Conservative media were in an uproar last week over the President’s remarks at the National Prayer Breakfast. He said that we see “faith being twisted and distorted … sometimes used as a weapon” and “lest we get on our high horse and think this is unique to some other place, remember that during the Crusades and the Inquisition, people committed terrible deeds in the name of Christ."
Nearly everyone took the statement to mean “Catholic pot, don’t call the Muslim kettle black.” And they were quick to point out that the “terrible deeds in the name of Christ” were committed 600 to 1000 years ago when everyone was kind of “medieval” anyway. End of story. Only it’s not.
Were the Crusaders plunderers and butchers, distorting Christianity, as the popular view claims? No. Scholar Thomas F. Madden — historian of the Crusades and director of the Center for Medieval and Renaissance Studies at the University of St. Louis — has waged his own one-man crusade since 9/11 to debunk the popular myths about Catholic Church-sponsored “atrocities” of the 12th to 16th centuries.
That is what gave birth to the Crusades. They were not the brainchild of an ambitious pope or rapacious knights but a response to more than four centuries of conquests in which Muslims had already captured two-thirds of the old Christian world. At some point, Christianity as a faith and a culture had to defend itself or be subsumed by Islam. The Crusades were that defense.
Madden describes the two goals set by Pope Urban II for the Crusades: to rescue fellow Christians in the Middle East who were living in slavery and servitude under Muslim rule and to liberate “Jerusalem and other places made holy by the life of Christ.” Far from being a distortion of Catholicism, the Crusades went to the very heart of the faith, he explains. Quoting a letter from Pope Innocent III to the Knights Templar: “You carry out in deeds the words of the Gospel, ‘Greater love than this hath no man, that he lay down his life for his friends.’”
Pretty much everything we know about “the Inquisition” is also bunk. In 1998, Pope St. John Paul II, Madden explains, “opened up the archives of the Holy Office … to a team of 30 scholars from around the world.” Their 800-page report was released in 2004. It confirmed the discoveries of many historians from their earlier research in other European archives: “the popular view of the Inquisition is a myth.”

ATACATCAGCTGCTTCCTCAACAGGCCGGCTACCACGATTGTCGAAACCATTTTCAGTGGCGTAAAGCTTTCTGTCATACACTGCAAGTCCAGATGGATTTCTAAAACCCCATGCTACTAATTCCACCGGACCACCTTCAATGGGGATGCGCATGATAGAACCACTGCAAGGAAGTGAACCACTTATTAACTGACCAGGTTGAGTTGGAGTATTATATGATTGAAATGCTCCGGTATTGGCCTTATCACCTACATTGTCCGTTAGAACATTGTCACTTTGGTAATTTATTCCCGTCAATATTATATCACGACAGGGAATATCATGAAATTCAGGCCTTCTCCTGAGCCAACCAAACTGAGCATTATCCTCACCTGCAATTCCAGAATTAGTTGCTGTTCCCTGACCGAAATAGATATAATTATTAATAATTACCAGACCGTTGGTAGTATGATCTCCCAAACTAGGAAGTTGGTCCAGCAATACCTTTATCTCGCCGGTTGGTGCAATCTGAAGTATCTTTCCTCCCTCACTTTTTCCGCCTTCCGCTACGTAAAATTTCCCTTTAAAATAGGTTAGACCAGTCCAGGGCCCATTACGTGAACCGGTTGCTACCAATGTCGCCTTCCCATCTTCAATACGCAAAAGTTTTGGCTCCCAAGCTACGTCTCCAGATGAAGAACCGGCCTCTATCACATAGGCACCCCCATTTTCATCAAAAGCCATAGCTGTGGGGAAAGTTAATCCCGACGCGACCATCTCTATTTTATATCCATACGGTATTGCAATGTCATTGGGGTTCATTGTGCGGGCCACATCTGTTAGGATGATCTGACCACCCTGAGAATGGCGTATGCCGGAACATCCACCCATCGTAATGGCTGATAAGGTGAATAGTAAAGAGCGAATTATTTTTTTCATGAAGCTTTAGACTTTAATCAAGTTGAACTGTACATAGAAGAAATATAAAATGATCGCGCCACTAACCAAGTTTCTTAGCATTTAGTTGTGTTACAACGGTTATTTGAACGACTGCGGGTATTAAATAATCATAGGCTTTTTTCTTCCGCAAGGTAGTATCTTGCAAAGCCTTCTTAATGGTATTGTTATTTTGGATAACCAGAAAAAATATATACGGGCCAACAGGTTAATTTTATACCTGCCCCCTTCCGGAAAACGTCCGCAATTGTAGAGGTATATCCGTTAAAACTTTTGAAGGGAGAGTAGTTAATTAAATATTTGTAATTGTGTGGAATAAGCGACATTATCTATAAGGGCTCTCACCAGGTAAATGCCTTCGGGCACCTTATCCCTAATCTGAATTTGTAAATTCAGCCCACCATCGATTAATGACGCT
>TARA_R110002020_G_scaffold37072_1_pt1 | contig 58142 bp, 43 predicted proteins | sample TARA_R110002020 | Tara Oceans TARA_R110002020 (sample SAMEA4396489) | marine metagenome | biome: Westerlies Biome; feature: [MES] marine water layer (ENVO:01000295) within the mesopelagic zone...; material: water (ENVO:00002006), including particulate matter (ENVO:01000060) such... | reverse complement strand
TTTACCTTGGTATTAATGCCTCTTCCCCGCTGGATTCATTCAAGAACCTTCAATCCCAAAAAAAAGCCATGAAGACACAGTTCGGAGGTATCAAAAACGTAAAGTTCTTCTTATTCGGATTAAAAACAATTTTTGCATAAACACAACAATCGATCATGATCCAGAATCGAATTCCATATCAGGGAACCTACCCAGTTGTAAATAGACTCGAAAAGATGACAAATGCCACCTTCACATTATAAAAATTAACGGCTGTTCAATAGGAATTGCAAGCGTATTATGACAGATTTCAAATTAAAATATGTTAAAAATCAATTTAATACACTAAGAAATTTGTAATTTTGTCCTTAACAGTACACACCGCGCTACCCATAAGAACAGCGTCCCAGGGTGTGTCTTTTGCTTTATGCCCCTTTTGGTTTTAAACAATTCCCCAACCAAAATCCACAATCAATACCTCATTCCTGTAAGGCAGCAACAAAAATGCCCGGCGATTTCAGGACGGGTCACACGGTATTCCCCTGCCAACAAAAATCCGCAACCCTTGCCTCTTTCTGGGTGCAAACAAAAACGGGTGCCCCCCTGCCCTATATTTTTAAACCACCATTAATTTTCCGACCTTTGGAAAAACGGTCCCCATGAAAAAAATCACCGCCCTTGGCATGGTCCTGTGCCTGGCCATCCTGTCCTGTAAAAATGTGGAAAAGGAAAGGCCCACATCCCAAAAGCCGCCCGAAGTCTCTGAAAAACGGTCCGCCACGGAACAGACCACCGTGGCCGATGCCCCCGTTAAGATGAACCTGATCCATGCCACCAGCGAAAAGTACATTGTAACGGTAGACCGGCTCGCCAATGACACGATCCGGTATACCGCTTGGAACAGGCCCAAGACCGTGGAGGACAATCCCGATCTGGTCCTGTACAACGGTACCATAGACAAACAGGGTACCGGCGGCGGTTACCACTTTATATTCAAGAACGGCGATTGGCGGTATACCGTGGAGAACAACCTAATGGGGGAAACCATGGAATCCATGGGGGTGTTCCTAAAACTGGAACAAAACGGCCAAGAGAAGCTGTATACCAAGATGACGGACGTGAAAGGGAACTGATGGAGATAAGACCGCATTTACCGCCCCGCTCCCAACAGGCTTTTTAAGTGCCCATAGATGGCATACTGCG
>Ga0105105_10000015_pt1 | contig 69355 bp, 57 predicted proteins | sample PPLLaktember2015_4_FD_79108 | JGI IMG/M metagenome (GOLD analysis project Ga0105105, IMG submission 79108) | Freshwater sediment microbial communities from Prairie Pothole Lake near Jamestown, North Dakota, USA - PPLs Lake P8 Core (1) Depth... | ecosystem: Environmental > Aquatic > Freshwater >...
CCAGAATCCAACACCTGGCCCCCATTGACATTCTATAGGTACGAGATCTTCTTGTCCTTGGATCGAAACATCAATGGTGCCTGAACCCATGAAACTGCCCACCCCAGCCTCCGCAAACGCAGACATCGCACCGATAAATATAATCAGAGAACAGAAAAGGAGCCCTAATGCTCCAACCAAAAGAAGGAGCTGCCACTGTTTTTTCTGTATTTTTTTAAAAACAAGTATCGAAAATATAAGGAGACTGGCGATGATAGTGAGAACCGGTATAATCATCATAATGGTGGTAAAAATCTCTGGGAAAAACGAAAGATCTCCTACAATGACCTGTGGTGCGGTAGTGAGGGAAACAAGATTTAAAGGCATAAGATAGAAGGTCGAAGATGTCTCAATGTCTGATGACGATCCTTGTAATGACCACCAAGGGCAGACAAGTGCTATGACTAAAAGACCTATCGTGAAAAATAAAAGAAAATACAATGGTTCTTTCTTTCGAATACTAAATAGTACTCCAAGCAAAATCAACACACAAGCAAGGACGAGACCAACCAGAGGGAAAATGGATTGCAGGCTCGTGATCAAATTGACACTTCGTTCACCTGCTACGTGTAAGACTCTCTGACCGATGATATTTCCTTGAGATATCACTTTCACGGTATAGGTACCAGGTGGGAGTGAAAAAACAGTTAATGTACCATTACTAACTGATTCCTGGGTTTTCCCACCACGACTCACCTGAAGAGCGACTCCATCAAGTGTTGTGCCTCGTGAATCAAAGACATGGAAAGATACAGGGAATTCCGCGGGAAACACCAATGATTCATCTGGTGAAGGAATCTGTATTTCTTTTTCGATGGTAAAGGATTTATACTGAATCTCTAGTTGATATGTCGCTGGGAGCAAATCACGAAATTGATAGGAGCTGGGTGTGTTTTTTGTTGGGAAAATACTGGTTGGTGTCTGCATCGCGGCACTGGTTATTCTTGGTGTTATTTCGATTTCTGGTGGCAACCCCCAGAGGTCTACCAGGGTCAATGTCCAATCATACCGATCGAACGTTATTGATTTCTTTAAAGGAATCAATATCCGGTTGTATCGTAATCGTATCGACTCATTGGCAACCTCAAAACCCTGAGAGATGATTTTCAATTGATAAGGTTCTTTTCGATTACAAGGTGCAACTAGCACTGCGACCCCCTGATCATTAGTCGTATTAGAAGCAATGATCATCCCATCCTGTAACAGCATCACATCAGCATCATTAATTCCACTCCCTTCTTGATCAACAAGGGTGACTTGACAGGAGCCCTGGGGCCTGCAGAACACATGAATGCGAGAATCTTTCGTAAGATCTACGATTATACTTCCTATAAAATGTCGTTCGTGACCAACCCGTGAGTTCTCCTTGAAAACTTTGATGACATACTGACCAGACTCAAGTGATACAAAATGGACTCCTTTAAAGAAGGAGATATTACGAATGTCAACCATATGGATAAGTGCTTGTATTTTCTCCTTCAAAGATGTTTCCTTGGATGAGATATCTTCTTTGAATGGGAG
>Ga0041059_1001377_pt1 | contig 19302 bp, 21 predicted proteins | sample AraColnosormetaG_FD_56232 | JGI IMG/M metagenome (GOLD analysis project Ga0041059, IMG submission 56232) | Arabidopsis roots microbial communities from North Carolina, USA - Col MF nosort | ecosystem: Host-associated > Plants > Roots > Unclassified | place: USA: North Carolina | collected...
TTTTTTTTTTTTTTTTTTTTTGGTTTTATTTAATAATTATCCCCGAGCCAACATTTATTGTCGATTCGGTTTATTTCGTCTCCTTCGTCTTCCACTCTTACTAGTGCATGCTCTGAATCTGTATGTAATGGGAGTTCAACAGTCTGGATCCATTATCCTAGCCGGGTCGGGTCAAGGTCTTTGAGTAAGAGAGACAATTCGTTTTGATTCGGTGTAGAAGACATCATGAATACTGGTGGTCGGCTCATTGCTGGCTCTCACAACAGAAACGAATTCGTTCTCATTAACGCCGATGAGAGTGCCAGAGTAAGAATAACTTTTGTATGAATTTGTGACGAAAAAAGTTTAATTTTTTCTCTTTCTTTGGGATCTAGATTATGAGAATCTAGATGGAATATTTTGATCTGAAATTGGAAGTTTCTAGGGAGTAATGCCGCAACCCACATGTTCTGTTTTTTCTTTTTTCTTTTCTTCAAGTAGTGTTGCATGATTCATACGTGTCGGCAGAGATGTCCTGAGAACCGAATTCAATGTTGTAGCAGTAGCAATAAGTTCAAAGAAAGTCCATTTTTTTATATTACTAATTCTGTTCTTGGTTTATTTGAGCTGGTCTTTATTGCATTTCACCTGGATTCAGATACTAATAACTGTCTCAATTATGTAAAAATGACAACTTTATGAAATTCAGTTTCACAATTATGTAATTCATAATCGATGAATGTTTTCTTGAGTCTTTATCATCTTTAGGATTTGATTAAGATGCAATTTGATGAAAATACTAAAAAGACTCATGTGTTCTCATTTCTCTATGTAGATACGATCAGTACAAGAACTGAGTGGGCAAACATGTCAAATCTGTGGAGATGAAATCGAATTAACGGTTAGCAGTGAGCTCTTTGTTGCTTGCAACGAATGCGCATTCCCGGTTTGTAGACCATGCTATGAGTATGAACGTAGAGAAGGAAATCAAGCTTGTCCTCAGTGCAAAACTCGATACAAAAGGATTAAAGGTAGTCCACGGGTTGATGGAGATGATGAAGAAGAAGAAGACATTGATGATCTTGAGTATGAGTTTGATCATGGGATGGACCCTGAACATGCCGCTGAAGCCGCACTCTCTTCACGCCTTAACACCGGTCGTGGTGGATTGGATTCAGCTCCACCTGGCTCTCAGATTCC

In the Middle Ages, heresy was a crime against the state, punishable by death. It wasn’t the Church who put heretics to death; Pope Lucius III established the Inquisition precisely so that state claims of heresy would not be tried by civil judges who were ignorant of doctrine and indiscriminately found people guilty. Through the Inquisition, accused heretics could be evaluated by competent theologians and in almost all cases be spared a death sentence. While kings, according to Madden, saw heretics as traitors who questioned their authority by divine right, the Church saw them as “lost sheep who had strayed from the fold.”
Much later, however, when Inquisitions were taken over by civil authorities, the forgiveness and mercy shown by the Church no longer prevailed.
“The War on Women” Redux
The “War on Women” is included here as the latest baseless canard against the Church. Because Catholic teaching opposes abortion and contraception, the Church has become the prime target of radical feminists, progressives, libertines, academia, the media, the Administration and others.
When Pope Emeritus Benedict XVI stated that condoms were not the solution to the AIDS crisis in sub-Saharan Africa, he was called “horrifically ignorant” and was blamed for the continent’s AIDS deaths (as if all AIDS deaths were occurring among observant Catholics who rejected condoms in obedience to Church teaching — the very group at lowest risk of AIDS as they’d be likely to abstain from sex before marriage and remain faithful to their spouse).
By opposing Obamacare’s assault on religious freedom by forcing Catholic institutions to provide contraceptives in their employees’ health coverage, the Church is accused of waging a “war on women.” By opposing taxpayer funding of Planned Parenthood — the country’s most prolific killer — the Church is accused of conducting a “war on women.”
In the last election cycle, candidates who defended the religious freedom of Catholic institutions and individuals to not be forced to provide “benefits” they considered immoral, on First Amendment grounds, were also part of the “war on women,” a false narrative that some believe will be resurrected in the next election cycle.
Obamacare, and not the Church, is in many ways the real villain in the “war on women.” Contraceptives, abortifacients and sterilization all serve to disrupt the healthy functioning of a woman’s reproductive system and carry numerous risks, not the least of which is this: A 2011 survey looking into “work/life balance,” found that the unhappiest profile among white-collar workers is “a 42 year old, unmarried woman with a household income under $100 thousand, working in a professional position (i.e. as a doctor or a lawyer).” Yet, the sterile career woman — unencumbered by husband and kids — is precisely the model to which that the National Organization for Women and the Fund for a Feminist Majority think women should aspire.
There’s another obvious reason why critics of the Catholic Church should find a different target for their vitriol. The Church is arguably the single largest charitable organization on planet Earth — feeding, clothing, sheltering, healing, educating, and ministering to the needy of the world for almost two millennia.
So is it too much to expect that the President and media would do a little fact-checking from time to time?
Susan Wills is a senior writer for Aleteia’s English language edition.